than a modest and faithful discharge of its short of twenty days before its sitting; ordinary duties. But this was the best possi- prohibited them from attaching the propble preparation for success in the future. erty of the defendant, except in case his Accordingly, after having studied for a con body could not be found ; permitted the siderable period the business of a legislator, continuance of the action from term to the laws, and the condition of the people term, and an appeal on judgment when of the State, he brought before the Assem- | at last obtained, so that years might elapse bly a subject for legislative action of very before the plaintiff could take out his great importance. He proposed the re-execution, not even then to levy it on the peal of the laws then generally known real estate of the debtor, but to go with under the name of the Summary Bank it in quest of his goods and chattels. Process. And it was in the speech, by The arguments employed by the mem. which he advocated his motion for the ap- ber from Tiverton, in endeavoring to effect pointment of a committee to inquire into the repeal of this process, were, in subthe expediency of abolishing these laws, stance, that it gave to the demands of the that he first gave to the community “as- banks in courts of law absolute precedence surance of a man.” Indeed, it was not over all others, and thereby rendered without considerable surprise that the debts due to these privileged institutions Assembly beheld the young country mem- more valuable than those due to individuber, who had rarely given out any other als ; that it wrested from private credit sound in their midst than his simple yea | its proper security, and undermined the or nay, and the loins of whose mind had foundations of commercial confidence ; that always seemed no better girded than those it diminished the value of property, by of his person, rise to make a motion likely making it liable to a forced and sudden sale: from its great importance to encounter and that it might be easily used as an the determined opposition of the ablest | instrument of individual oppression for speakers of the house. Nor was their sur- the purposes of speculation. prise diminished as he proceeded-his This speech was followed by the appointsomewhat sluggish countenance gradually ment of a committee of inquiry, of which becoming illumined by the fires of elo Mr. Durfee was made the chairman ; by a quence, and his heavily moulded frame report in favor of the repeal of the process; set in lively action by the new spirit which and finally by its actual abrogation. The had taken possession of it—to support his measure was carried through the Assemposition by a masterly exposition of the bly with the approbation of a considerable effects of the existing law, and by an ac- | majority, in the face of the opposition of cumulation of well considered arguments such influential men and able speakers as in favor of a different system.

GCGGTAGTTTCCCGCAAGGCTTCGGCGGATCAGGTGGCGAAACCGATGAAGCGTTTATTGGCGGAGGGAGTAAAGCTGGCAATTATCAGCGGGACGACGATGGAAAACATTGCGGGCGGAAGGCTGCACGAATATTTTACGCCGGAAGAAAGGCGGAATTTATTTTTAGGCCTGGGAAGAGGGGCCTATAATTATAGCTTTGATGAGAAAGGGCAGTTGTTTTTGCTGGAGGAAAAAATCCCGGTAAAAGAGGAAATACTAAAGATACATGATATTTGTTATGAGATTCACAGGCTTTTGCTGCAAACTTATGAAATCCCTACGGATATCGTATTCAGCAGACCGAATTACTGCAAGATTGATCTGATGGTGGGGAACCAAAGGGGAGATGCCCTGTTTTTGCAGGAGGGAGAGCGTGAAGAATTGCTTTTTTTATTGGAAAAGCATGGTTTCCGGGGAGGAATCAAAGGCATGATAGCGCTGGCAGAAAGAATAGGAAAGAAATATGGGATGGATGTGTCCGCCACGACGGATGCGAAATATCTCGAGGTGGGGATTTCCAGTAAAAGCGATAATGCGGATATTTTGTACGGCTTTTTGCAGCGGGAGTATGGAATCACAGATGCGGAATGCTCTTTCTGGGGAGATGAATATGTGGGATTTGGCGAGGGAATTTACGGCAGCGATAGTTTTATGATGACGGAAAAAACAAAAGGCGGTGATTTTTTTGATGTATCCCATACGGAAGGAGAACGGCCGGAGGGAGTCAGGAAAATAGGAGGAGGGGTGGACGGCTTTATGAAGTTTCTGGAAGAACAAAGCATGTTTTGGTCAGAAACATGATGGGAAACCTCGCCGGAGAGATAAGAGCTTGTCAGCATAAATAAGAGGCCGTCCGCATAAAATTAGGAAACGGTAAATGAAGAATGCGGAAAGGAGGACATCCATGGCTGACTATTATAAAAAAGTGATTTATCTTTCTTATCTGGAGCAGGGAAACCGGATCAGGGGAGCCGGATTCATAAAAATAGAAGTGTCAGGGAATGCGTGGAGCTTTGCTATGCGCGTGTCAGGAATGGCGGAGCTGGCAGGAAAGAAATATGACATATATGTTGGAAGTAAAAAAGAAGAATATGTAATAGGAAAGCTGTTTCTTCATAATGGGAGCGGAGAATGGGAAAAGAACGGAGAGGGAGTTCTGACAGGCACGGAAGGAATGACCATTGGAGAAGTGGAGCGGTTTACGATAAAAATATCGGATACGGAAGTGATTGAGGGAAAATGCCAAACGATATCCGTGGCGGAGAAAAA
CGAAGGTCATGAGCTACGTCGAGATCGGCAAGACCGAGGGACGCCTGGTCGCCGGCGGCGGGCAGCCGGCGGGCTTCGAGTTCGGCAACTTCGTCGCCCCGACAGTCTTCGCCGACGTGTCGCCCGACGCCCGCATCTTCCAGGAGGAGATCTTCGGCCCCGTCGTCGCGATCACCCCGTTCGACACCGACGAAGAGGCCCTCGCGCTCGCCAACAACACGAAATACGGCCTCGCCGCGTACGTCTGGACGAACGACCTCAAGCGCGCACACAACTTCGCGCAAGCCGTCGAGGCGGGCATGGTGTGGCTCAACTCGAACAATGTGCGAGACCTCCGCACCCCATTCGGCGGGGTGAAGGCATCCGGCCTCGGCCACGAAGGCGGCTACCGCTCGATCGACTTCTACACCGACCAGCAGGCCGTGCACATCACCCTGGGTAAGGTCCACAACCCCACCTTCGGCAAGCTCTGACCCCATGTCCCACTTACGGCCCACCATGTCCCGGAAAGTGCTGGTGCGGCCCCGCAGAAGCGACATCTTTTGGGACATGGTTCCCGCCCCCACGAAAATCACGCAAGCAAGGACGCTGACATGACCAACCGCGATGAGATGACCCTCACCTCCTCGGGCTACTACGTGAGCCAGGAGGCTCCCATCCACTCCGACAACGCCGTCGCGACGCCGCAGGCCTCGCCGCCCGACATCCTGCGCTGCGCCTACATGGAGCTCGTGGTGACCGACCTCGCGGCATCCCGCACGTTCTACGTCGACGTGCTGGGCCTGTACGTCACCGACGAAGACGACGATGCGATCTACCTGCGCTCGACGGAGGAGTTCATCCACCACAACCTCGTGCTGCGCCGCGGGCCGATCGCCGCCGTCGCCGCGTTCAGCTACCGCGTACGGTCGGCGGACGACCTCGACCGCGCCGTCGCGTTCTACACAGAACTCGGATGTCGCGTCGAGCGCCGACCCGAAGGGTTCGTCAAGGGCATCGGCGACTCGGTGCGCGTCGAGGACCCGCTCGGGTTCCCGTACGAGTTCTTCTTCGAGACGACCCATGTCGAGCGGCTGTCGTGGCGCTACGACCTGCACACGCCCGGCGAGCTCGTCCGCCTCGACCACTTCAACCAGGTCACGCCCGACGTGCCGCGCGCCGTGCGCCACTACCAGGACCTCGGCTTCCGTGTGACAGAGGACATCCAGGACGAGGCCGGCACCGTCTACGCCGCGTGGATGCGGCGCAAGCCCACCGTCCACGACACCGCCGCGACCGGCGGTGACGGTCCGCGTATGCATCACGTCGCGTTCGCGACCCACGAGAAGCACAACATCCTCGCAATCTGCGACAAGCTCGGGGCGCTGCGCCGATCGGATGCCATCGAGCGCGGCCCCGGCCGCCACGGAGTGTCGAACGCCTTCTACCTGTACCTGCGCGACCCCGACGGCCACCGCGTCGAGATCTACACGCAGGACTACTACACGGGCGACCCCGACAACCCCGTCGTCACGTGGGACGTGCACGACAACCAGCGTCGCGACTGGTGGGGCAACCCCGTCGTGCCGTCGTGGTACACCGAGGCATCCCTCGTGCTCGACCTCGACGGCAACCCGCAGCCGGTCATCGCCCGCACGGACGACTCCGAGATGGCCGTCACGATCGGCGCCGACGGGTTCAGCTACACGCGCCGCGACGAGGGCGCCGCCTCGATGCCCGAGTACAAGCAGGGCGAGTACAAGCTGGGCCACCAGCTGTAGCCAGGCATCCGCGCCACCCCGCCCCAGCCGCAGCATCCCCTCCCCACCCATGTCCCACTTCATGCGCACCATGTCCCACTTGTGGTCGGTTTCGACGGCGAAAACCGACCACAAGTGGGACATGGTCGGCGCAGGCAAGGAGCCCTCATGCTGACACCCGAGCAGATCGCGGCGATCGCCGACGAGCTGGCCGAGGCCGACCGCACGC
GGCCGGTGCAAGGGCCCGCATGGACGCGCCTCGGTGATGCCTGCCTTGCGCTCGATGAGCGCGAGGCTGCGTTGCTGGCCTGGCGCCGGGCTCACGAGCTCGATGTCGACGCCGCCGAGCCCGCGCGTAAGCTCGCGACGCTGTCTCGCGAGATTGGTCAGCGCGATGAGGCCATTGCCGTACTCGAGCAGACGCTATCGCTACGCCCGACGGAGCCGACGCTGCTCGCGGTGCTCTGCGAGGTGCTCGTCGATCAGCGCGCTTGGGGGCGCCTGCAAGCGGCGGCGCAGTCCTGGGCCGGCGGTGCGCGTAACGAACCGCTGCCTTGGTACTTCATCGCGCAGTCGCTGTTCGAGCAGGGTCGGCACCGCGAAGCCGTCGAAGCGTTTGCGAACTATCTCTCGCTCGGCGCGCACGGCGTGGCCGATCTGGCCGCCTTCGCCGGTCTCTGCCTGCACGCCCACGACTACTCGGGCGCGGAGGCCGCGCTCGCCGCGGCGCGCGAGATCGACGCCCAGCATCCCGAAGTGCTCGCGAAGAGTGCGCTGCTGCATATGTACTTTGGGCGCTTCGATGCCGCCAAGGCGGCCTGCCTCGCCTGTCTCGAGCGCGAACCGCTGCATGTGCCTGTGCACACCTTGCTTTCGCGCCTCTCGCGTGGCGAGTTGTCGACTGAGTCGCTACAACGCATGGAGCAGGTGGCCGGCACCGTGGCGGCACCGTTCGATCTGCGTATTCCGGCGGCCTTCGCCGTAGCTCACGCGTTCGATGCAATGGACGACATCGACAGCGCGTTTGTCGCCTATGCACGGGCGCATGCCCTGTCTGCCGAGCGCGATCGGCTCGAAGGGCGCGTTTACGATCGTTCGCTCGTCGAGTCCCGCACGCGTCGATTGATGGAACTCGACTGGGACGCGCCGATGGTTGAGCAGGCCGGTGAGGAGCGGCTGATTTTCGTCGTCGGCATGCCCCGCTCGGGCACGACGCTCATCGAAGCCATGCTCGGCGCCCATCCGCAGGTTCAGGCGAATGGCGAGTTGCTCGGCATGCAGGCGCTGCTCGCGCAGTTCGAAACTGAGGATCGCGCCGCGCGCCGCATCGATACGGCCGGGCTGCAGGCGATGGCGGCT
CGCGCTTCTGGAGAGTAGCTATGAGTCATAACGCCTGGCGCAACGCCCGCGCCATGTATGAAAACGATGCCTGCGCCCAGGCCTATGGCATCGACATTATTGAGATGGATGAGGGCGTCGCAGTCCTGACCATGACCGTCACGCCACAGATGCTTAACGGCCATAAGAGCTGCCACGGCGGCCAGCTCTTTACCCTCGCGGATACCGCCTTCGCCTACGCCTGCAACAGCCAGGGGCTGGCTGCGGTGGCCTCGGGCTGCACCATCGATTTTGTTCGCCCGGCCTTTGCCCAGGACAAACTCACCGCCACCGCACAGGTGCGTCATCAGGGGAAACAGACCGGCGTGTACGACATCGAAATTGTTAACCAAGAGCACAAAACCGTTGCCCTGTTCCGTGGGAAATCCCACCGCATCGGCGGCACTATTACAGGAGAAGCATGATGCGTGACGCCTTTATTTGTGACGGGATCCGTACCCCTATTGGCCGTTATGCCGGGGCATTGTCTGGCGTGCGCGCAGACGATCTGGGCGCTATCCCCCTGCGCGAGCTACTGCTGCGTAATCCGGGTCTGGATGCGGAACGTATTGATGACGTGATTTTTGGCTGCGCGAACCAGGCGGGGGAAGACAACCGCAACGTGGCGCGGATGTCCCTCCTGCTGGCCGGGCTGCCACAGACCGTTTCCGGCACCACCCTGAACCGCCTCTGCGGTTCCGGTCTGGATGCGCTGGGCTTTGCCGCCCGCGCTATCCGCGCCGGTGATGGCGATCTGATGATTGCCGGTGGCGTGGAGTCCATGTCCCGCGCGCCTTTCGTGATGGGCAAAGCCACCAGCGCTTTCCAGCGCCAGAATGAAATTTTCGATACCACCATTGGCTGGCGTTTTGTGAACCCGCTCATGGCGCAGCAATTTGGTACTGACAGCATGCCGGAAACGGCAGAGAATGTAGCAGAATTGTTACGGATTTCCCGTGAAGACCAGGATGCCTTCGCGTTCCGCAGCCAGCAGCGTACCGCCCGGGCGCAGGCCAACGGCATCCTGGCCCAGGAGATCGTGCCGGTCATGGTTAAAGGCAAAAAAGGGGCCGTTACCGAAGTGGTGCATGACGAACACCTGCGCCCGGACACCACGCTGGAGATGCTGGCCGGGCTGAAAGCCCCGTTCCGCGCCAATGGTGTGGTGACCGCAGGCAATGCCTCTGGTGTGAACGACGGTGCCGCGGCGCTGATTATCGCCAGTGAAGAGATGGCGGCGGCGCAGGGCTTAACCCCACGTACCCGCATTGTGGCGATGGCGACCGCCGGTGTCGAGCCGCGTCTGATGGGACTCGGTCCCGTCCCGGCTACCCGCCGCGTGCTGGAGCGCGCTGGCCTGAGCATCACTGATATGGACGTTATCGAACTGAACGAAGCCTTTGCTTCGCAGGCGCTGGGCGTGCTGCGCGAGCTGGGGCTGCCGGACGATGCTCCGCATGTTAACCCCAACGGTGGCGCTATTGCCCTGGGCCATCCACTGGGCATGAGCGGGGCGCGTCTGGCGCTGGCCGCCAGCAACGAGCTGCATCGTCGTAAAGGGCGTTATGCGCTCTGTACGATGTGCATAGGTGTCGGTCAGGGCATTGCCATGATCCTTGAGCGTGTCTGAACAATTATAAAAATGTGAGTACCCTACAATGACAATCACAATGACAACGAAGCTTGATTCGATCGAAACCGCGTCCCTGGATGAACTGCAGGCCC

were then Elisha R. Potter, Nathan F. The laws then standing upon the statute | Dixon and Nathaniel Searle. book of Rhode Island gave to the banks The reputation acquired by Mr. Durfee peculiar privileges over individuals in the in his efforts to effect a repeal of the Bank collection of debts, by authorizing either | Process, caused him to be selected by the of the clerks of the court of common pleas | republican party in the autumn of 1820, as or of the supreme judicial court to issue, their candidate for the office of representapreviously to judgment, a writ of execu- | tive in the lower house of Congress ; and tion, attaching the real estate and other his election encountered no opposition. He property of the delinquent debtor, to the accordingly entered into the public service full amount of the debt and the cost of at Washington at the commencement of prosecution. This execution was return the second administration of President able at the next ensuing term of the court, Monroe. This was a period when the af. when a trial of the merits of the case fairs of the national government were conmight, indeed, be had, though without the ducted with a great degree of practical right of an appeal, or even the indulgence sagacity; with a scrupulous regard for of a continuance. The ordinary process constitutional principles ; with strict econof law, on the other hand, allowed indi omy in the expenditure of the public rerviduals to bring their actions only in the enues; and a patriotic devotion to the court of common pleas, and at no time great common interests of the country. The character of the seventeenth Congress | population was rapidly increasing, a change harmonized remarkably well with that of in the apportionment had become necesthe prudent and sensible chief magistrate. sary; while there existed a general desire Most of its members were men of plain for a moderate extension of the numbers sense; moderate and practical in their of the House, the members were solicitous views, and more distinguished for an ex- to have such a ratio adopted as would perimental acquaintance with the business leave their own particular States as small of legislation, and an intelligent regard for a fraction in excess as possible. the general welfare, than for commanding Mr. Durfee advocated a low number for powers of parliamentary argumentation, or the ratio. But, while he stated the fact the higher graces of oratory.